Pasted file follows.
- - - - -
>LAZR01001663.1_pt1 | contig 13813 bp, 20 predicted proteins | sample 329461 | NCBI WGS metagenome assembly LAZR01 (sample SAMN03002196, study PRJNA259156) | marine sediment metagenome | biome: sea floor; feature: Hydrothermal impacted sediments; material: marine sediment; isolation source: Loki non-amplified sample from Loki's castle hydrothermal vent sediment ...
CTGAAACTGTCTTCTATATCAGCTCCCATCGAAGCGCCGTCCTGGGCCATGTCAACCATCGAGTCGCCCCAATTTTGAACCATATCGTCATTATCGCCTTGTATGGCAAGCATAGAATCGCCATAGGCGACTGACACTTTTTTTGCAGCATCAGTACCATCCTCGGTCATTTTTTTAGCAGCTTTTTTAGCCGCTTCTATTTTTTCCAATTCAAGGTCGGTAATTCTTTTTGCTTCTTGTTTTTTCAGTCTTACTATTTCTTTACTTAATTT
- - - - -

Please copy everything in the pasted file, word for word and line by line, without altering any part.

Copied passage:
>LAZR01001663.1_pt1 | contig 13813 bp, 20 predicted proteins | sample 329461 | NCBI WGS metagenome assembly LAZR01 (sample SAMN03002196, study PRJNA259156) | marine sediment metagenome | biome: sea floor; feature: Hydrothermal impacted sediments; material: marine sediment; isolation source: Loki non-amplified sample from Loki's castle hydrothermal vent sediment ...
CTGAAACTGTCTTCTATATCAGCTCCCATCGAAGCGCCGTCCTGGGCCATGTCAACCATCGAGTCGCCCCAATTTTGAACCATATCGTCATTATCGCCTTGTATGGCAAGCATAGAATCGCCATAGGCGACTGACACTTTTTTTGCAGCATCAGTACCATCCTCGGTCATTTTTTTAGCAGCTTTTTTAGCCGCTTCTATTTTTTCCAATTCAAGGTCGGTAATTCTTTTTGCTTCTTGTTTTTTCAGTCTTACTATTTCTTTACTTAATTT